WHEREFORE, premises considered, we here DENY the petition for lack of any reversible error, and consequently AFFIRM the decision of July 16, 2001 of the Court of Appeals in CA-G.R. CV No. 47691, with the MODIFICATION that the attorney's fees awarded to respondents-plaintiffs are hereby DELETED.  Costs against the petitioners-defendants.          

 

SO ORDERED.

 

 

                                                                   ARTURO D. BRION

  Associate Justice 

 

WE CONCUR:

 

 

 

CONCHITA CARPIO-MORALES

Associate Justice

Acting Chairperson

 

 

 

ANTONIO T. CARPIO

Associate Justice

MINITA V. CHICO-NAZARIO

Associate Justice

 

 

 

 

TERESITA J. LEONARDO-DE CASTRO

Associate Justice

 

 

 

ATTESTATION

 

          I attest that the conclusions in the above Decision had been reached in consultation before the case was assigned to the writer of the opinion of the Court’s Division.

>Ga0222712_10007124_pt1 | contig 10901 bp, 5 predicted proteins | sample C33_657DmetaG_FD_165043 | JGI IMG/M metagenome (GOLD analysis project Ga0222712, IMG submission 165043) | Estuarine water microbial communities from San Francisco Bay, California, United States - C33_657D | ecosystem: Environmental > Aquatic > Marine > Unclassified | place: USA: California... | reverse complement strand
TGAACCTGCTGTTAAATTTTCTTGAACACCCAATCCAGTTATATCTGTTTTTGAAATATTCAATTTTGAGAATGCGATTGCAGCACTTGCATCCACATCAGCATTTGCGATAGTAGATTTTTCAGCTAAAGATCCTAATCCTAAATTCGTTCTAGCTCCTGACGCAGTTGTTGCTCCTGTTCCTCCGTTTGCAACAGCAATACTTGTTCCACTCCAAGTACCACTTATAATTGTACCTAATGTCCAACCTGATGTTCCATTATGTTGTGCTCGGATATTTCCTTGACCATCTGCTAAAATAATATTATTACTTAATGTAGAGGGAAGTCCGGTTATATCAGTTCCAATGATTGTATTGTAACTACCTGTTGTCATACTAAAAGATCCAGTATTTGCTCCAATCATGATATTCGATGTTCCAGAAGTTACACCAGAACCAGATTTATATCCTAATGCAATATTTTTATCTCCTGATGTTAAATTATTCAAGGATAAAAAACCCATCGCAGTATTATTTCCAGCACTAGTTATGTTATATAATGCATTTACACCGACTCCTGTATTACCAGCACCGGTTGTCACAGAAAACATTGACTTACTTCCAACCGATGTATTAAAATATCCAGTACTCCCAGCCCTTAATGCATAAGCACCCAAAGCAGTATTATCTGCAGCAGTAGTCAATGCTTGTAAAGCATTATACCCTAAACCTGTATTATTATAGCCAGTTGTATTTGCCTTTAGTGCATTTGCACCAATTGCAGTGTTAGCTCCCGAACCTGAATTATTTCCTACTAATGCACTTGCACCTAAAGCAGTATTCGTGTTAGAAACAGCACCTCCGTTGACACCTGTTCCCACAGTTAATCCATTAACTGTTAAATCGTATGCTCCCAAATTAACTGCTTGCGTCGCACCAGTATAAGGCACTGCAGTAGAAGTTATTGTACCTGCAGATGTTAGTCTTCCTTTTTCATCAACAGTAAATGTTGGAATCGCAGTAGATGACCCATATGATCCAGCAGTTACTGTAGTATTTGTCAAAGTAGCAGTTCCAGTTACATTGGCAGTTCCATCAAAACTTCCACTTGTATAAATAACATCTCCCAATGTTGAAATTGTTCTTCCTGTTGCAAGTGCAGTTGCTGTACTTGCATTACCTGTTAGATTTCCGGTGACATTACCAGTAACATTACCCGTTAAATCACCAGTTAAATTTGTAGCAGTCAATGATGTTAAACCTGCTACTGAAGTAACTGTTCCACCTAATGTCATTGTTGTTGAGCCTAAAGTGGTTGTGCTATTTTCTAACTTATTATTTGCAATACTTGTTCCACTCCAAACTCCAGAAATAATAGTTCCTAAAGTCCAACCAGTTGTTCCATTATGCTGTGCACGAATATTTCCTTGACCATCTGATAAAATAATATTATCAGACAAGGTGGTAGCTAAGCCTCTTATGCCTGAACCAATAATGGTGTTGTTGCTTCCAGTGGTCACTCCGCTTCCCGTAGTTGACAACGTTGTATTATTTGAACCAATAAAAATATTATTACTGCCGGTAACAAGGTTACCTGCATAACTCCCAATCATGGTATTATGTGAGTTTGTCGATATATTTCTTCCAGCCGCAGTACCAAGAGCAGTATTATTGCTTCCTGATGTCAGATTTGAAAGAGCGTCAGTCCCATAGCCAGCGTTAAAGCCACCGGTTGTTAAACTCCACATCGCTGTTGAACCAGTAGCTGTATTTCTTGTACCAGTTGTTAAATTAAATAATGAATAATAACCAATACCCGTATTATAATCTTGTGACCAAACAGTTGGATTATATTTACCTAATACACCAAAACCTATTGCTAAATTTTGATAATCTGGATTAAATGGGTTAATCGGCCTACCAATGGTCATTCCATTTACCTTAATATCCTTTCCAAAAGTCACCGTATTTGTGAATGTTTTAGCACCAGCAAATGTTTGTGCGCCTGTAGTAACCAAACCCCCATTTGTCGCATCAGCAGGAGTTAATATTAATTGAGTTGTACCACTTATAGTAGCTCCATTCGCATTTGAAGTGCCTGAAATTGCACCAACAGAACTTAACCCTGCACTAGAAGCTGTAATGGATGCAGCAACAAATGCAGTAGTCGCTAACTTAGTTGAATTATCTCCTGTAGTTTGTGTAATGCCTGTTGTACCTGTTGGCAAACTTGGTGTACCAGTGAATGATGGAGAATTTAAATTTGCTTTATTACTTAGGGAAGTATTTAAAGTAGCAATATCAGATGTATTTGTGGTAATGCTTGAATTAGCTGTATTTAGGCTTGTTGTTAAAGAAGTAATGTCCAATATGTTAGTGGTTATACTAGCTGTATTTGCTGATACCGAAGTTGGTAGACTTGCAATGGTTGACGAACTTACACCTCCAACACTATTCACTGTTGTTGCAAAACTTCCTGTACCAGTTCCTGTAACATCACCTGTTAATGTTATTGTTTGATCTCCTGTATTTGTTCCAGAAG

CONCHITA CARPIO-MORALES

                                                     Associate Justice

                                                  Acting Chairperson

 

 

                                           CERTIFICATION

 

 

Pursuant to Section 13, Article VIII of the Constitution, and the Acting Division Chairperson’s Attestation, it is hereby certified that the conclusions in the above Decision were reached in consultation before the case was assigned to the writer of the opinion of the Court’s Division.

 

 

                                                          REYNATO S. PUNO